China Culls 3400 iGaming Sites In Attempt To Stop Cross-Border Gambling
While both land based and online gambling activities are banned in Mainland China, it has not stopped the locals from indulging in these activities. Gambling operators across the world have continued to target residents in Mainland China by either luring them to their overseas casinos through junket operators or by offering illegal online gambling action to them.
Beijing has openly admitted its concern over the increase in cross-border gambling transactions and has taken stringent measures during the last 12 months to curb cross border gambling activities. One of those measures included making a change to its criminal laws to now make it a punishable offense for engaging in any form of cross border gambling.
Over 3400 Illegal Sites Banned
Chinese authorities have been keeping a special watch on illegal online gambling activities in 2020. The Ministry of Public Security released information which showed that the authorities had closed over 3400 illegal online gambling sites that were targeting residents in Mainland China. The authorities had also taken down more than 2800 illegal payment operations and closed multiple underground banks.
A special task force has been monitoring illegal online gambling activity in order to curb the flow of cross border gambling activities. The authorities claim that they thwarted more than 17,000 cross border transactions that involved gambling activities and investigated more than 100,000 individuals who were involved with cross border gambling.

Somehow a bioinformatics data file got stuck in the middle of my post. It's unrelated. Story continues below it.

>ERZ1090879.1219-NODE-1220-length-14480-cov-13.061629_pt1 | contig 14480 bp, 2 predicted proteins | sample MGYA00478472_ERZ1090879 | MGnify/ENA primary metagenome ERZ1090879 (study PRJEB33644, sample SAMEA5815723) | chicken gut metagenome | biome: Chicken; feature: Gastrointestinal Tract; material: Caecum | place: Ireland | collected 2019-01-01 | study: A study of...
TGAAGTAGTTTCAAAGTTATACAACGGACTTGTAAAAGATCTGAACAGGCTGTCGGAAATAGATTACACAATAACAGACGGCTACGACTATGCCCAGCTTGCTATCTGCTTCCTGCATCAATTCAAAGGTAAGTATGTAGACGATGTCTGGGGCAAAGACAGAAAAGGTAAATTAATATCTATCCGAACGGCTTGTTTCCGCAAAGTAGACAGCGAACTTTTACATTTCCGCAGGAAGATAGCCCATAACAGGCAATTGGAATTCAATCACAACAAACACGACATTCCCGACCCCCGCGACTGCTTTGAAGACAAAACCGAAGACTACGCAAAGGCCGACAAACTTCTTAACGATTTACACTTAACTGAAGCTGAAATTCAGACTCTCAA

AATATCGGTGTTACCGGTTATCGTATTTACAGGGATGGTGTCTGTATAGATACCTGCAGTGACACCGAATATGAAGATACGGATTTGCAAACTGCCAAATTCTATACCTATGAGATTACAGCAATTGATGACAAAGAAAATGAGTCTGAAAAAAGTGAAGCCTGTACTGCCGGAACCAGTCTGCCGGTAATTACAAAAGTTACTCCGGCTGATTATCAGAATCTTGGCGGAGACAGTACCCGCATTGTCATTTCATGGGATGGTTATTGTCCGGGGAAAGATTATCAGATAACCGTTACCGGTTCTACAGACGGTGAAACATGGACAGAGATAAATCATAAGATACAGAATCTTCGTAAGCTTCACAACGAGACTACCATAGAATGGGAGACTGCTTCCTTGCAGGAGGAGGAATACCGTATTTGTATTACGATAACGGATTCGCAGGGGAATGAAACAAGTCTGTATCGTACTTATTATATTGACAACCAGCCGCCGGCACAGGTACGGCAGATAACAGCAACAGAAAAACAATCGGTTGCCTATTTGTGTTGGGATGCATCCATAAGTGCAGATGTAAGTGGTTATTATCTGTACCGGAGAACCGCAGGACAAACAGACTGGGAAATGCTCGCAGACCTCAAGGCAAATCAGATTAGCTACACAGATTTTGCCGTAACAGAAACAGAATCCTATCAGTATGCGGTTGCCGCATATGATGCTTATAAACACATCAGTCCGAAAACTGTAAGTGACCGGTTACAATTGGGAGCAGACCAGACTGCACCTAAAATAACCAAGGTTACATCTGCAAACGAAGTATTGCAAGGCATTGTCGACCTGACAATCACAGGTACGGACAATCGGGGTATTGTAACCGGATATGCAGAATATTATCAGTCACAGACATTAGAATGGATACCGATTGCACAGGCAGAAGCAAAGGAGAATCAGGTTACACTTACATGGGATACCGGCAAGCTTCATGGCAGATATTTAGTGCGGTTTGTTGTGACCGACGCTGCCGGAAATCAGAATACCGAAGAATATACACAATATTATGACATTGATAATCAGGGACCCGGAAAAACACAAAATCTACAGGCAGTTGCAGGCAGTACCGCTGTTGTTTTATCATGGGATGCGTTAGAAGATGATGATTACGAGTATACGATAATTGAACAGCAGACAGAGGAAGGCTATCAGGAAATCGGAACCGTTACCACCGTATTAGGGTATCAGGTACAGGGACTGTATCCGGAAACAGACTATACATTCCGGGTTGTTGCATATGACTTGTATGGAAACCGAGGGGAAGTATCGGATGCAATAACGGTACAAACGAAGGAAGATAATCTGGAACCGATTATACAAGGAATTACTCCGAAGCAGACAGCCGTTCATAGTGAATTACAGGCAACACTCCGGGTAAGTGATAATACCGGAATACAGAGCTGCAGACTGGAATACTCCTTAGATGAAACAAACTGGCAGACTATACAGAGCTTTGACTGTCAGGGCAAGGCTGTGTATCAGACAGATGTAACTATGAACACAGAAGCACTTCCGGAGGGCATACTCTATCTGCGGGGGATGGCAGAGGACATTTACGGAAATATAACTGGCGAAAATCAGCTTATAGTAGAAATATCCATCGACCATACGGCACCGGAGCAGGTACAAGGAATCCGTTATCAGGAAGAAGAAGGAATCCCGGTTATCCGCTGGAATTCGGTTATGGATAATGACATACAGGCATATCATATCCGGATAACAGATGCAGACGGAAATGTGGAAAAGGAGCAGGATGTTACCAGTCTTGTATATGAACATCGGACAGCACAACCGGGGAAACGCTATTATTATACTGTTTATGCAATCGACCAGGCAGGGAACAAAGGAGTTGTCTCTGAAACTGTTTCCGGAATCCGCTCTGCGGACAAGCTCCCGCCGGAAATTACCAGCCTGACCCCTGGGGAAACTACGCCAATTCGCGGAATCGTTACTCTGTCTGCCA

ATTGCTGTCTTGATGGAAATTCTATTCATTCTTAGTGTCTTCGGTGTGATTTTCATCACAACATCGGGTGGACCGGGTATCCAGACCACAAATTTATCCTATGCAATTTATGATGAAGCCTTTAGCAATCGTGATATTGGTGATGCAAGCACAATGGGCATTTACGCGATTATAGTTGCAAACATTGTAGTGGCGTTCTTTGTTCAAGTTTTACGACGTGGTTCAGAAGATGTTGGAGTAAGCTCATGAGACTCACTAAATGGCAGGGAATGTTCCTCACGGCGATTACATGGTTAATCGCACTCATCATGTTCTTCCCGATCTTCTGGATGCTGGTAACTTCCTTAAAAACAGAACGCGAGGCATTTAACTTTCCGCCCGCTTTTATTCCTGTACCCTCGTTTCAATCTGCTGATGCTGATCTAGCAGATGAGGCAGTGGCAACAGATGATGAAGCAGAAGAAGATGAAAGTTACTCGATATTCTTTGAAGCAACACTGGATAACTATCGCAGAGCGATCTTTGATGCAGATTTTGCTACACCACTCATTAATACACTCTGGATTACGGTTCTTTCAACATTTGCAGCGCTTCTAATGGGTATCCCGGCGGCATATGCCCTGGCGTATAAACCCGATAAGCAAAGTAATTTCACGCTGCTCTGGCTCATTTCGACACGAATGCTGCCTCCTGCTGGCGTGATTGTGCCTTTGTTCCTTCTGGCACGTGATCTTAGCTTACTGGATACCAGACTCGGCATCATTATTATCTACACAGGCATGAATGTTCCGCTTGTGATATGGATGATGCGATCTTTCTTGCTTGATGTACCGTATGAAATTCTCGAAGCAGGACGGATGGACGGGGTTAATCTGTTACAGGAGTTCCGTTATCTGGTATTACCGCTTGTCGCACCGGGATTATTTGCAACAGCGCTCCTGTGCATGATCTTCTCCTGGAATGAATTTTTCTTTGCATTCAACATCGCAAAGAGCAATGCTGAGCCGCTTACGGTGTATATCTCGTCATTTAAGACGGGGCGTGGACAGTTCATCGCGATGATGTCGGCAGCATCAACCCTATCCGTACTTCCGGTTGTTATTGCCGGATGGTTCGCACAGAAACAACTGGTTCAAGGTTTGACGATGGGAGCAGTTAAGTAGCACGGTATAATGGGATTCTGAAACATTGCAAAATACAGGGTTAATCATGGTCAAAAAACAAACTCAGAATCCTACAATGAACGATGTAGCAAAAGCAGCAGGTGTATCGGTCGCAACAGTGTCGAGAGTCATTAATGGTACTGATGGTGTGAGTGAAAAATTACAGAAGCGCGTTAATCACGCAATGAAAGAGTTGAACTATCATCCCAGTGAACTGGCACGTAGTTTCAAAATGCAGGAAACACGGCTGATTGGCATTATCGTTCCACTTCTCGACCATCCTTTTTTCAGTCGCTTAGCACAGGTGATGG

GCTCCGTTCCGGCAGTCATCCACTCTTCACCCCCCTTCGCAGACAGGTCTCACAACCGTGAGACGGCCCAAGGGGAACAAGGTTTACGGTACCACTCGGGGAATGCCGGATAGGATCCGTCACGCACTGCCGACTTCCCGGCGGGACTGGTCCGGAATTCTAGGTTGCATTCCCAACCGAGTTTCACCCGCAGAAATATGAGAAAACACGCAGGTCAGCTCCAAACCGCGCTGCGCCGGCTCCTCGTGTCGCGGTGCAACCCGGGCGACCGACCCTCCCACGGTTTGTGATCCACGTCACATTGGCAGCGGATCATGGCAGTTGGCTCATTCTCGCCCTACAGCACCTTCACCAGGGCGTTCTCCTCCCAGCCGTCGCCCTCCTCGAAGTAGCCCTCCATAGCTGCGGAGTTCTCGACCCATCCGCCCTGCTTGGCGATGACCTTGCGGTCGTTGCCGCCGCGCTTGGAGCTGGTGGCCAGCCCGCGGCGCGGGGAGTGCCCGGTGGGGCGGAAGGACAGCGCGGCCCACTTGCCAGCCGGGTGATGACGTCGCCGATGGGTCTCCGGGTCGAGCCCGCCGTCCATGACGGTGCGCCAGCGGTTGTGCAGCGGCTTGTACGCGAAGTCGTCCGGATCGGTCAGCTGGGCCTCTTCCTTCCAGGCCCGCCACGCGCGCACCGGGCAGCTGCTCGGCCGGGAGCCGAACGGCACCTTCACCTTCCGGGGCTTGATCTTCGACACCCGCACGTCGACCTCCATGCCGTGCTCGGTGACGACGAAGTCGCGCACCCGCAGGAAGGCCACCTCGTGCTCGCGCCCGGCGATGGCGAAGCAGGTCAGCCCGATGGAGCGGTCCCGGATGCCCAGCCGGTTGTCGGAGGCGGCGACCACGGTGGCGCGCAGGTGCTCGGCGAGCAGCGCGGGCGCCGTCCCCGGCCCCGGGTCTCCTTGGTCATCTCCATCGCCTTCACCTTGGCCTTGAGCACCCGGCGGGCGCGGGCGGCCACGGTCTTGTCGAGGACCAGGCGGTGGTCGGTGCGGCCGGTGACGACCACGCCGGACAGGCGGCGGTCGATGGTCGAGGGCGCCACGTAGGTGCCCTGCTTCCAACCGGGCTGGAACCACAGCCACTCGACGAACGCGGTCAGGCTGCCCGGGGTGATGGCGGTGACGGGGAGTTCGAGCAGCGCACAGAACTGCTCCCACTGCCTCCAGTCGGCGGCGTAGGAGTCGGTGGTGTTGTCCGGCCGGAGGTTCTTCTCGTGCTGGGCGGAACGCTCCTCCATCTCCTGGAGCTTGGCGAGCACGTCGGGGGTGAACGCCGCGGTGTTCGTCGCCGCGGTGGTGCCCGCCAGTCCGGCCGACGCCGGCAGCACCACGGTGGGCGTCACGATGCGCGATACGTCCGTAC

Chinese authorities said they were happy to their efforts paying off as a massive chunk of illegal gambling activity and cross border gambling transactions were shut down during 2020. The authorities have reaffirmed their commitment to continue to monitor and shutdown all cross border gambling activity in 2021.
China Sends Out Stern Warning
The authorities also announced that they had suspended the passports of a number of Chinese whom they believe were involved in facilitating cross border gambling activity. They have also called on individuals who have ties to illegal gambling activities to voluntarily come forward and surrender to the authorities in exchange for a leniency with their sentencing.
These stringent measures have apparently led to a dramatic decline in illegal gambling activity in China and a drop in cross border activity in 2021. The number of junket operators in Macau has also dropped significantly as their main business was to ferry Chinese gamblers to overseas casinos.
China continues to work on a cross border gambling country blacklist which is being kept confidential as of now. Market analysts suggest that some of the countries that could be on this blacklist include the Philippines, Vietnam and Australia.